I’m sticking my head out here to get some attention on this thread. If the mods want to give me a strike for just making an ad hom claim about Gary, then that’s fine (although my claim is factual…Gary doesn’t offer substantive arguments but simply labels the positions he disagrees with and appeals to authorities as though it is a priori improper to disagree with them). But please make sure you look at the earlier parts of the thread as well, while you’re here.

  92. GLW Johnson said,

    May 24, 2008 at 1:22 pm

    Xon
    Your reputation proceeds you , you sly ol’ Federal Visionist! Glad to hear that SW graduated seminary- I heard it was tuck and go towards the end.

  93. its.reed said,

    May 24, 2008 at 1:34 pm

    Xon, Gary, et. al.:

    As a moderator who tends to want to stay on the unquestionably civil side of these debates, I’d say you and Gary have given as good as you’ve taken.

    I might not address myself in the manner that Gary or you have. Yet I’m not offended by either his challenges to SW, or your corrections and challenges back to him.

    It’s hard to know sometimes when a line is crossed. With you, I’ll trust our weaknesses here to the mercy of Christ.

    reed (moderator – 2nd string :) )

  94. GLW Johnson said,

    May 24, 2008 at 1:41 pm

    I have lost interest in this squabble Reed- as I have been pointing out over on the post on paedo-communion, we need to get on with the issue of revising the WFC. Think ‘Big’ tent- then Xon, SW and me can follow the sage advice of Rodney King.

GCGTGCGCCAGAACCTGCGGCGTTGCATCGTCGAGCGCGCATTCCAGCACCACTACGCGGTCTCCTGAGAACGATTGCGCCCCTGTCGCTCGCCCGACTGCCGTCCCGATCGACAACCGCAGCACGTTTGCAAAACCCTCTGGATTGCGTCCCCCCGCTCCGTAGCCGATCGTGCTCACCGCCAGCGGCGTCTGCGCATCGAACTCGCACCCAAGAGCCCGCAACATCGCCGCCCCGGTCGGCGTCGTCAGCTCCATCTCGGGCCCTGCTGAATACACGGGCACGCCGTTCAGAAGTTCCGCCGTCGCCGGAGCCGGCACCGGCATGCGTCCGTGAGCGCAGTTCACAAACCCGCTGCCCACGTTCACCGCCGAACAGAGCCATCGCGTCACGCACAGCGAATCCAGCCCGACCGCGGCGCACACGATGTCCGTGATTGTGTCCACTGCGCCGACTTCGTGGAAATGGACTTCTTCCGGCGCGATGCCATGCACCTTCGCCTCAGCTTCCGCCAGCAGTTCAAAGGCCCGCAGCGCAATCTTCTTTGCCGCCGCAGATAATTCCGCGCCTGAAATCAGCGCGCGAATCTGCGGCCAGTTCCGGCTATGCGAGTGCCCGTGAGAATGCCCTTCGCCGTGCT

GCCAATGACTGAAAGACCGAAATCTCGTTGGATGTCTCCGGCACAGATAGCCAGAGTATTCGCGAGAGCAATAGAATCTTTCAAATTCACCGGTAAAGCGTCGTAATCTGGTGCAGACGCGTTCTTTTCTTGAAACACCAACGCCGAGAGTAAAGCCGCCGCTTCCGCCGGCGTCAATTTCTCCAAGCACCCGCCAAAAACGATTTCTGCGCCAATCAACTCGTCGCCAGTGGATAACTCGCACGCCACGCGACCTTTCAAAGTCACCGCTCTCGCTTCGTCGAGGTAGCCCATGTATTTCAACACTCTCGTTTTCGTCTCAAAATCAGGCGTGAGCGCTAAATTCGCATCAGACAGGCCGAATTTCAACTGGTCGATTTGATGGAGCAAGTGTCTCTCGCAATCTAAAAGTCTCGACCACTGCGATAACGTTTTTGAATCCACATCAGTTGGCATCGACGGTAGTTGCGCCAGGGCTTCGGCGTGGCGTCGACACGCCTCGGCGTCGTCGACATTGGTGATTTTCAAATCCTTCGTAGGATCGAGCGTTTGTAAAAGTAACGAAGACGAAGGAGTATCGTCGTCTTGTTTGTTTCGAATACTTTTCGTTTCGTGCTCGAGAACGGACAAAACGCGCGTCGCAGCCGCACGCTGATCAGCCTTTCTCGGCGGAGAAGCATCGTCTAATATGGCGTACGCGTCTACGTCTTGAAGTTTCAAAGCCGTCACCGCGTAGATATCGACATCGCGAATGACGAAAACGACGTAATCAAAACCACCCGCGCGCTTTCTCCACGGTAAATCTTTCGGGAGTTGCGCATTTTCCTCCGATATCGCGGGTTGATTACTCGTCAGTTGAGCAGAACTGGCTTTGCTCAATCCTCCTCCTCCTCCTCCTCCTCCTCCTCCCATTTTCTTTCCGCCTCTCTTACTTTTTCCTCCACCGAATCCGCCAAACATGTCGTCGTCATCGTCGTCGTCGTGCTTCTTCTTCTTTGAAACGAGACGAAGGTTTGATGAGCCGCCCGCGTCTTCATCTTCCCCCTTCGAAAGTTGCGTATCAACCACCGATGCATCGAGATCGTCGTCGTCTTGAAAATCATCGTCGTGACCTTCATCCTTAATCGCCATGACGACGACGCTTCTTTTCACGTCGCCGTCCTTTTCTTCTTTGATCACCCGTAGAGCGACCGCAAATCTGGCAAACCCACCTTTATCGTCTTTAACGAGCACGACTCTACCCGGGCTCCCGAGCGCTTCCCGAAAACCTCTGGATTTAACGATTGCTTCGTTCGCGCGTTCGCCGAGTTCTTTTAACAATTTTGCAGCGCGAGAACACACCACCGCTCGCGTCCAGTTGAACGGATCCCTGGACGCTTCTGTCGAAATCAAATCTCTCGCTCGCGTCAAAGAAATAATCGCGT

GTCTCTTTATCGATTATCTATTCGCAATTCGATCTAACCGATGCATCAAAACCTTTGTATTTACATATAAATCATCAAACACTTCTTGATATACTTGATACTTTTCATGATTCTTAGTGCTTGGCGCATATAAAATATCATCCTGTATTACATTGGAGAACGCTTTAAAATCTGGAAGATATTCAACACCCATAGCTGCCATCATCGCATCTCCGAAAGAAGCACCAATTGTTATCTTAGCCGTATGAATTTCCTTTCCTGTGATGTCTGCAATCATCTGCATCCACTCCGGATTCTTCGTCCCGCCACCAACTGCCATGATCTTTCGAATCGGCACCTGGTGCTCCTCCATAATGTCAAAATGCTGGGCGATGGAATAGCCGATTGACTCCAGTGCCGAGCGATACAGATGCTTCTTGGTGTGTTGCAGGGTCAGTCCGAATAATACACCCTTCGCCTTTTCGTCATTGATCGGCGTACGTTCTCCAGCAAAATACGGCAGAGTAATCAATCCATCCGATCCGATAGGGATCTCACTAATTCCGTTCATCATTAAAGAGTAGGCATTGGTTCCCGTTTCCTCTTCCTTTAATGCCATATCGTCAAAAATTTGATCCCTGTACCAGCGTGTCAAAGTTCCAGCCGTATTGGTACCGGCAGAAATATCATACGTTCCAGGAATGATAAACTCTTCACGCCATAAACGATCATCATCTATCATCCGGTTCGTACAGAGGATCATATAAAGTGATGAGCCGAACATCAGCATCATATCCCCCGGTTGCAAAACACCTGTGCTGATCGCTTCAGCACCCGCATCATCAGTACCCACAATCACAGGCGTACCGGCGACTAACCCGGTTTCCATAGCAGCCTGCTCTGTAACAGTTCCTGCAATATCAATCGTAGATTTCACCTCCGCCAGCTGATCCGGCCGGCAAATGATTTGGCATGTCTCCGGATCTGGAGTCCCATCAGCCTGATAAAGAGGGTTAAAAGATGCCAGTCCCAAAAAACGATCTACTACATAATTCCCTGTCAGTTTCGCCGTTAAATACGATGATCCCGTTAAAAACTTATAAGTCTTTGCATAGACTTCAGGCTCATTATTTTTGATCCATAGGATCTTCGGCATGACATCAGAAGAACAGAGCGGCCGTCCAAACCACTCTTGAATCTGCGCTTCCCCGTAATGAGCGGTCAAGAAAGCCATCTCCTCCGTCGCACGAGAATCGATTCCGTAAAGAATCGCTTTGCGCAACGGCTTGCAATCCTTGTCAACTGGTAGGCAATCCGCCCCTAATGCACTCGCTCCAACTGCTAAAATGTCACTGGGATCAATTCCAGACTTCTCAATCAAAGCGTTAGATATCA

95. Ron Henzel said,

    May 24, 2008 at 2:19 pm

    Ken,

    In response to Steven’s feignedly-innocent disclaimer in comment 85, you wrote in comment 86:

    Ref. 85 – Steven, your posts were just fine. Pretty much everyone agrees.

    You have got to be kidding! My baloney detector spiked higher with each successive comment from him.

    Don’t take silence as agreement. Some of us have these things called lives that tend to call us away from trying to constantly respond to people who have a habit of misreading and misquoting primary and secondary sources—which has been my frequent experience with Steven on this and other blogs.

  96. Xon said,

    May 24, 2008 at 2:28 pm

    Argh. This whole thread since 71. Just argh. I’m glad Ron is perceptive enough to know when people are feigning innocence, though. That is likely a very useful talent to have. Too bad he’s wasting it here on GB.